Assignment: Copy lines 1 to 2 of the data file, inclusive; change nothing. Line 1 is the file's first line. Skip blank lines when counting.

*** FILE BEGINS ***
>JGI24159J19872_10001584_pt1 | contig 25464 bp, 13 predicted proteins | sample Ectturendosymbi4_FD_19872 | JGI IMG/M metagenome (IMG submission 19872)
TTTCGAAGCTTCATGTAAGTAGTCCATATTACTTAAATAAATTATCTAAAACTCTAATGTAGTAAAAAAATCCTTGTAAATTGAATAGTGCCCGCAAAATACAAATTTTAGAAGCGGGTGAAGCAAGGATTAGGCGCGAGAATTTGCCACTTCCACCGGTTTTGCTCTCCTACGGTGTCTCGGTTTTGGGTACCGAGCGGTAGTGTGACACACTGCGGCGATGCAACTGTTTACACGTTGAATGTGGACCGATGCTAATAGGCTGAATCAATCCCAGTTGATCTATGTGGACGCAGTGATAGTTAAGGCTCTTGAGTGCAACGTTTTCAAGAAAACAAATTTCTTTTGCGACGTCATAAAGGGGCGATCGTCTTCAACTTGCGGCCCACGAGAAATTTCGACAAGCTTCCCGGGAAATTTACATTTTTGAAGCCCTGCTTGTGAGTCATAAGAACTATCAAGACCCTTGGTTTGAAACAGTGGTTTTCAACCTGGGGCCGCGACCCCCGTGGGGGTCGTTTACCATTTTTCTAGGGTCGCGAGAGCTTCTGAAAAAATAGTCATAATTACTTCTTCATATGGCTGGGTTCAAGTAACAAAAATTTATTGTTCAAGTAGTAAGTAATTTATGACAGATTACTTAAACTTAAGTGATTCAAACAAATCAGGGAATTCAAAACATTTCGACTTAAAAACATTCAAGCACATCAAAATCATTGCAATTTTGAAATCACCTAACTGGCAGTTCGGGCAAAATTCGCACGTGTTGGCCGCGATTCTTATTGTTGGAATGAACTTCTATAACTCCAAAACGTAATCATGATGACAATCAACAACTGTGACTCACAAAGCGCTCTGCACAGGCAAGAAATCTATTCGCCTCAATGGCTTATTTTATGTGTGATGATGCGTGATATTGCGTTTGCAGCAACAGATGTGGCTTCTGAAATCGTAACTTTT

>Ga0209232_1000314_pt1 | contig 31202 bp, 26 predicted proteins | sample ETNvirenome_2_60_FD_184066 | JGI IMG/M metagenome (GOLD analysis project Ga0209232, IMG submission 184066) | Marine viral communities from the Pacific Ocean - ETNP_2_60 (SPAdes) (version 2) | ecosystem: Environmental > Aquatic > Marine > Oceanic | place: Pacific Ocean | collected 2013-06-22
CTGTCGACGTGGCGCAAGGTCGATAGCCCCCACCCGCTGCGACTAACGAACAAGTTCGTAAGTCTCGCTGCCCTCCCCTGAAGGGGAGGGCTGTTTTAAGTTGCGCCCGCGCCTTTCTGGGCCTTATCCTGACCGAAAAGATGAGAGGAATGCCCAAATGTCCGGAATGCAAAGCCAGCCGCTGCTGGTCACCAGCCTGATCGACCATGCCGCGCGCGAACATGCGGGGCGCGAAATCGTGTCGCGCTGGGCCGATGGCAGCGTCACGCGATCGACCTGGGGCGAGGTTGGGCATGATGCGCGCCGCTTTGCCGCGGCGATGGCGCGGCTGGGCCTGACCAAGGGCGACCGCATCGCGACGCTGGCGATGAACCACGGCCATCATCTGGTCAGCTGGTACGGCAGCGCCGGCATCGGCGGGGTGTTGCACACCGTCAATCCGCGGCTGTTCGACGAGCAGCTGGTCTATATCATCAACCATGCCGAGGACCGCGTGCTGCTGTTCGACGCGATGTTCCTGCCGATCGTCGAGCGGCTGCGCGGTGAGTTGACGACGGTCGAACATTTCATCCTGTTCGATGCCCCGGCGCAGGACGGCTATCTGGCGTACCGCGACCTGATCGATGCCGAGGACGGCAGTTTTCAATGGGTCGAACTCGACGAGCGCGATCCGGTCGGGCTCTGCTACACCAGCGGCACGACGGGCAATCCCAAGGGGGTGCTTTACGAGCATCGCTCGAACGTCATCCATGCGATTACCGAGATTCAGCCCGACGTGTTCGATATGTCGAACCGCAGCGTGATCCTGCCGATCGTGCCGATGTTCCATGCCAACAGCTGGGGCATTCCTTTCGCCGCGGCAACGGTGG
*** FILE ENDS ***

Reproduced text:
>JGI24159J19872_10001584_pt1 | contig 25464 bp, 13 predicted proteins | sample Ectturendosymbi4_FD_19872 | JGI IMG/M metagenome (IMG submission 19872)
TTTCGAAGCTTCATGTAAGTAGTCCATATTACTTAAATAAATTATCTAAAACTCTAATGTAGTAAAAAAATCCTTGTAAATTGAATAGTGCCCGCAAAATACAAATTTTAGAAGCGGGTGAAGCAAGGATTAGGCGCGAGAATTTGCCACTTCCACCGGTTTTGCTCTCCTACGGTGTCTCGGTTTTGGGTACCGAGCGGTAGTGTGACACACTGCGGCGATGCAACTGTTTACACGTTGAATGTGGACCGATGCTAATAGGCTGAATCAATCCCAGTTGATCTATGTGGACGCAGTGATAGTTAAGGCTCTTGAGTGCAACGTTTTCAAGAAAACAAATTTCTTTTGCGACGTCATAAAGGGGCGATCGTCTTCAACTTGCGGCCCACGAGAAATTTCGACAAGCTTCCCGGGAAATTTACATTTTTGAAGCCCTGCTTGTGAGTCATAAGAACTATCAAGACCCTTGGTTTGAAACAGTGGTTTTCAACCTGGGGCCGCGACCCCCGTGGGGGTCGTTTACCATTTTTCTAGGGTCGCGAGAGCTTCTGAAAAAATAGTCATAATTACTTCTTCATATGGCTGGGTTCAAGTAACAAAAATTTATTGTTCAAGTAGTAAGTAATTTATGACAGATTACTTAAACTTAAGTGATTCAAACAAATCAGGGAATTCAAAACATTTCGACTTAAAAACATTCAAGCACATCAAAATCATTGCAATTTTGAAATCACCTAACTGGCAGTTCGGGCAAAATTCGCACGTGTTGGCCGCGATTCTTATTGTTGGAATGAACTTCTATAACTCCAAAACGTAATCATGATGACAATCAACAACTGTGACTCACAAAGCGCTCTGCACAGGCAAGAAATCTATTCGCCTCAATGGCTTATTTTATGTGTGATGATGCGTGATATTGCGTTTGCAGCAACAGATGTGGCTTCTGAAATCGTAACTTTT